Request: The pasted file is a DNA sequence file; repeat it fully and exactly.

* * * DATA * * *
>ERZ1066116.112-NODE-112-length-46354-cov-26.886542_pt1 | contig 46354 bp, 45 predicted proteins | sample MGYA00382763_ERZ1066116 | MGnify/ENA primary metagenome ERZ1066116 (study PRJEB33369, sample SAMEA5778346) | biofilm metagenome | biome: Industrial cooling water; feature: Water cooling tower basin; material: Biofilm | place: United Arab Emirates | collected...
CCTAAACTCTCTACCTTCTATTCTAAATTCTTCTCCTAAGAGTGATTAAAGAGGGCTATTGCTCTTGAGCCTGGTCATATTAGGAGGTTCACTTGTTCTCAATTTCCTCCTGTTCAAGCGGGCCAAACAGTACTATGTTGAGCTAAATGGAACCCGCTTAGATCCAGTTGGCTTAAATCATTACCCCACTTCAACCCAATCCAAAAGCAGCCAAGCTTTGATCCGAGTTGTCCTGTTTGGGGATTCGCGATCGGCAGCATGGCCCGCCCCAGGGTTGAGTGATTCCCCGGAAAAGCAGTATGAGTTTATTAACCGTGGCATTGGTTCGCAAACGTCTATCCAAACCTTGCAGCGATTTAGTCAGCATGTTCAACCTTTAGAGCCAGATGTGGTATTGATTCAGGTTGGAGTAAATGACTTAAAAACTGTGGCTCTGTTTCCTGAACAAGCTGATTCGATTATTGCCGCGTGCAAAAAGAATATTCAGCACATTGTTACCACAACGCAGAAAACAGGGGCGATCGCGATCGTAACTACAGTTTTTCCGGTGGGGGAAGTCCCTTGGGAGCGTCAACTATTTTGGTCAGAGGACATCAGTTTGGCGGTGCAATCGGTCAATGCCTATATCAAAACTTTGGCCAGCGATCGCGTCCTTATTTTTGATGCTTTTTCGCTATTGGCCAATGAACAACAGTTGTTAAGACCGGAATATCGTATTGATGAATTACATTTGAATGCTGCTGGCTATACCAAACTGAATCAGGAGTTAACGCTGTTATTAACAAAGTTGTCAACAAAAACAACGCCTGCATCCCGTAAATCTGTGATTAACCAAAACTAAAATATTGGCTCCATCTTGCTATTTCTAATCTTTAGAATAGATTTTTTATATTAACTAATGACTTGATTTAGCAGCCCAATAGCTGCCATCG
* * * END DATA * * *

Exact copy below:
>ERZ1066116.112-NODE-112-length-46354-cov-26.886542_pt1 | contig 46354 bp, 45 predicted proteins | sample MGYA00382763_ERZ1066116 | MGnify/ENA primary metagenome ERZ1066116 (study PRJEB33369, sample SAMEA5778346) | biofilm metagenome | biome: Industrial cooling water; feature: Water cooling tower basin; material: Biofilm | place: United Arab Emirates | collected...
CCTAAACTCTCTACCTTCTATTCTAAATTCTTCTCCTAAGAGTGATTAAAGAGGGCTATTGCTCTTGAGCCTGGTCATATTAGGAGGTTCACTTGTTCTCAATTTCCTCCTGTTCAAGCGGGCCAAACAGTACTATGTTGAGCTAAATGGAACCCGCTTAGATCCAGTTGGCTTAAATCATTACCCCACTTCAACCCAATCCAAAAGCAGCCAAGCTTTGATCCGAGTTGTCCTGTTTGGGGATTCGCGATCGGCAGCATGGCCCGCCCCAGGGTTGAGTGATTCCCCGGAAAAGCAGTATGAGTTTATTAACCGTGGCATTGGTTCGCAAACGTCTATCCAAACCTTGCAGCGATTTAGTCAGCATGTTCAACCTTTAGAGCCAGATGTGGTATTGATTCAGGTTGGAGTAAATGACTTAAAAACTGTGGCTCTGTTTCCTGAACAAGCTGATTCGATTATTGCCGCGTGCAAAAAGAATATTCAGCACATTGTTACCACAACGCAGAAAACAGGGGCGATCGCGATCGTAACTACAGTTTTTCCGGTGGGGGAAGTCCCTTGGGAGCGTCAACTATTTTGGTCAGAGGACATCAGTTTGGCGGTGCAATCGGTCAATGCCTATATCAAAACTTTGGCCAGCGATCGCGTCCTTATTTTTGATGCTTTTTCGCTATTGGCCAATGAACAACAGTTGTTAAGACCGGAATATCGTATTGATGAATTACATTTGAATGCTGCTGGCTATACCAAACTGAATCAGGAGTTAACGCTGTTATTAACAAAGTTGTCAACAAAAACAACGCCTGCATCCCGTAAATCTGTGATTAACCAAAACTAAAATATTGGCTCCATCTTGCTATTTCTAATCTTTAGAATAGATTTTTTATATTAACTAATGACTTGATTTAGCAGCCCAATAGCTGCCATCG